There are people who think had Mr Museveni and group not been radical (what’s more radical than taking the state to battleground), the economic wonder story Mr Mwenda quotes today wouldn’t have matured and the “fundamental change” wouldn’t be here with us. There are people who love the radical Omukama Kabalega, John Garang, Mau Mau, or even the radical Julius Malema in South Africa. Across history and the world, it appears, being radical is a sin committed by many men and women dedicated to a better society to the chagrin of the oppressors. It is a sin FDC people should freely commit from January to December if in their view, that will take them to paradise politically. They should only do so with respect to our law books. Do they have a legal or moral obligation to respect those they disagree with the same way they too, disrespect them? I don’t know.

And who defines radical and using what parameters? I actually know more radical people in NRM who for lack of space express their militant views in bars, office corridors and homes. Is this what we want for a young democracy?

Part of Mr Mwenda’s anger with the “FDC mob” is that whenever anyone attacks Dr Besigye they attract fire from this ‘mob’, the kind of fire Andrew himself attracted from people like Mr Rwabwogo whenever he shared his radical views on the regime. I have personally been attacked by this group and been called names for having a divergent view (such as FDC being incapable of doing better than NRM when and if it takes power). But Mr Mwenda should relax and enjoy some Good African Coffee. I invite him to read just one sentence from the wisdom of Justice Constance Byamugisha in (Muwanga Kivumbi vs Attorney General), whence she argued that a society, especially a democratic one, should accept a reasonable level of annoyance to allow for enjoyment of the greatest possible freedom.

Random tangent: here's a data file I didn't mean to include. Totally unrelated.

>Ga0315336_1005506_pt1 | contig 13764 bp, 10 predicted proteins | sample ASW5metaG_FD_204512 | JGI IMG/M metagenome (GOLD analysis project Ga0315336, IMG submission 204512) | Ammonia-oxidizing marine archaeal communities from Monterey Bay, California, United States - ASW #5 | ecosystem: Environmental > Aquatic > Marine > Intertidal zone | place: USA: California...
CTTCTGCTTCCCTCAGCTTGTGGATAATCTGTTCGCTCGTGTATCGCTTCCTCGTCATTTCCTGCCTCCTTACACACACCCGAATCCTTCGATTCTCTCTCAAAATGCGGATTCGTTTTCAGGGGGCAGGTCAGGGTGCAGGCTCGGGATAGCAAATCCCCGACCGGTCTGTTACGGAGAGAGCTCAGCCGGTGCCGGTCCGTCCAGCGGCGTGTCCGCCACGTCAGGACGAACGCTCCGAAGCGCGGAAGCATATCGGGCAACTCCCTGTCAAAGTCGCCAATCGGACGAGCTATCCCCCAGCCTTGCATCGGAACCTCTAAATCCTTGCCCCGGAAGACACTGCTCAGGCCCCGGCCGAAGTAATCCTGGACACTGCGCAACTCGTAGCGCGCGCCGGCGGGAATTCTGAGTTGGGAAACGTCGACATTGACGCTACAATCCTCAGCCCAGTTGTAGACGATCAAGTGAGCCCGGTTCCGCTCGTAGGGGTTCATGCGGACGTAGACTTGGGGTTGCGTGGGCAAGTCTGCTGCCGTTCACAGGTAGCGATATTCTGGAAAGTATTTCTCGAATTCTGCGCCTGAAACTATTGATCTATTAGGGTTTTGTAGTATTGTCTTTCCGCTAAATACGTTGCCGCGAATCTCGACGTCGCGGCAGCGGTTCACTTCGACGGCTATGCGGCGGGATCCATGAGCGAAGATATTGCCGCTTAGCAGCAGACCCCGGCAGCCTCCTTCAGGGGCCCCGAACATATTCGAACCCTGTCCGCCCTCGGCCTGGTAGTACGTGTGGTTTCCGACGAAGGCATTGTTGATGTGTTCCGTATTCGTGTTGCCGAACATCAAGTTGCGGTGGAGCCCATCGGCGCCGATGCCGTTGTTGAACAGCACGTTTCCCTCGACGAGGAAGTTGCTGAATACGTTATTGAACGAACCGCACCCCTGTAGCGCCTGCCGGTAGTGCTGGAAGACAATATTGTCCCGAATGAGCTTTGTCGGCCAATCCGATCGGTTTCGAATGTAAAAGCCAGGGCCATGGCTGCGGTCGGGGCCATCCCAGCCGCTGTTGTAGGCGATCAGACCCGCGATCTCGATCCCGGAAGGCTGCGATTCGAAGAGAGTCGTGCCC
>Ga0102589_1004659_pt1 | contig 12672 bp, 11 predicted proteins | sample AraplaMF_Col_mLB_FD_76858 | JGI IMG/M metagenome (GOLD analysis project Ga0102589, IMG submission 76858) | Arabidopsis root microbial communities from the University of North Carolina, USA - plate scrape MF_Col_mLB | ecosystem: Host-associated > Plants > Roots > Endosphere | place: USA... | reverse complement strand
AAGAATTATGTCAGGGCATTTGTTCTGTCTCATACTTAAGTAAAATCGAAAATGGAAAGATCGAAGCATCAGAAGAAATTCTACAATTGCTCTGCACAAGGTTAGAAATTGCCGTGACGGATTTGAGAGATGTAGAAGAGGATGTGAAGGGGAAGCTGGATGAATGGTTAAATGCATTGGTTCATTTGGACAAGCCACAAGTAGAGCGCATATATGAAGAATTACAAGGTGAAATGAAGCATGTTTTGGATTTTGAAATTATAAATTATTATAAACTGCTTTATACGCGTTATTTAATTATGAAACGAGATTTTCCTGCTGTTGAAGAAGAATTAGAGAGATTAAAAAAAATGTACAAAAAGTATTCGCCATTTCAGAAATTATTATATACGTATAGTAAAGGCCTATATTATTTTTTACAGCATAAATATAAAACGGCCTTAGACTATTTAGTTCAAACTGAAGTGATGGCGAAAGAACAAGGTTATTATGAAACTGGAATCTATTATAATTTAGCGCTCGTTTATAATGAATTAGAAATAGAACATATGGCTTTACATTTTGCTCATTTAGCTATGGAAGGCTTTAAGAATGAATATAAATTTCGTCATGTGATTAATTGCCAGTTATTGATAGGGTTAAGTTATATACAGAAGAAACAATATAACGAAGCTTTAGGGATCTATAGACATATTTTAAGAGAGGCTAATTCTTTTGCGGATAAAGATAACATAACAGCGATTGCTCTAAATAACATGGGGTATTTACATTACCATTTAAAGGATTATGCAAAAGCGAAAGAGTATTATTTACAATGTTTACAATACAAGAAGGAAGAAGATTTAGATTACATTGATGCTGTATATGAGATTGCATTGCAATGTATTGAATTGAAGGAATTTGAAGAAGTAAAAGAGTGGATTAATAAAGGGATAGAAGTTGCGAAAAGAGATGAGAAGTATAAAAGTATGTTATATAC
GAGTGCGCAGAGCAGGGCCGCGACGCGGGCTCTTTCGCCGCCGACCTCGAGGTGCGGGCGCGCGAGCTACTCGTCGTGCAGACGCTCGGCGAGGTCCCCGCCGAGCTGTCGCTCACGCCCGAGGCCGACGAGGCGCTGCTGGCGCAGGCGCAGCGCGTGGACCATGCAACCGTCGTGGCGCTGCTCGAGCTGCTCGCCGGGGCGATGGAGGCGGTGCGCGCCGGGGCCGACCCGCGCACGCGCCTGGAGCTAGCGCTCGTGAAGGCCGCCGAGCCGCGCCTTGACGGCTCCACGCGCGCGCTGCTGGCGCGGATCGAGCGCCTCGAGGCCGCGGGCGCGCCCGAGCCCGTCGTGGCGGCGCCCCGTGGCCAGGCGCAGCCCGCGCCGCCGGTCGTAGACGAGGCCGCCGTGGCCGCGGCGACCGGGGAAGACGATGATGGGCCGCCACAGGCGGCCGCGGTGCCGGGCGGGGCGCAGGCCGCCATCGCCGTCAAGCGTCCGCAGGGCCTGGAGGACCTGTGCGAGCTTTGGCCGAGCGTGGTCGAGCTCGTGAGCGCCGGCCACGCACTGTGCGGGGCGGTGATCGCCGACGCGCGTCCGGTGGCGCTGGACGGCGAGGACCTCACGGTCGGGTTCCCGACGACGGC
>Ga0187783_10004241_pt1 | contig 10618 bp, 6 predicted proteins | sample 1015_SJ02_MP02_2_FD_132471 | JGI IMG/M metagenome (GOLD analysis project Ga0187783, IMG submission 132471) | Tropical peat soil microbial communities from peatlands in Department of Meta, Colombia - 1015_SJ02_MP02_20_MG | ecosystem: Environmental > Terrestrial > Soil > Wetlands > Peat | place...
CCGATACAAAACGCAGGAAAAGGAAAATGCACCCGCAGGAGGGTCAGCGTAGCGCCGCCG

Mr. Andrew Mwenda


Mr Mwenda also stated that moderates like Mugisha Muntu, Abdul Katuntu, Amanya Mushega and Augustine Ruzindana have been relegated out of that party by the radicals. The last time I interviewed Mr Mushega, his take was that FDC needs both approaches (the Muntu and Besigye approach) blended into a coffee that can deliver the good scent of the party’s objectives. To throw out one would be unwise. The last I checked Mr Museveni responded to campaign pressure and promises from FDC (considered radical) including scrapping graduated tax, increasing government sponsored student numbers and dropping the idea of cost sharing in lower health centres, et al.

The balancing of the two approaches is what FDC should focus on. They should however, in so doing, recall that when a neighbour expresses unusual interest in your wife’s pregnancy, so much as to determine which clinic she pays maternity visits to and suggesting the medicine she should take, it is time to reflect on that one thing which drives all men and women: Interests. What is the interest?

Ivan Okuda, 23, is a student of Law at Makerere University and a journalist with the Daily Monitor. He also contributes to The East African newspaper.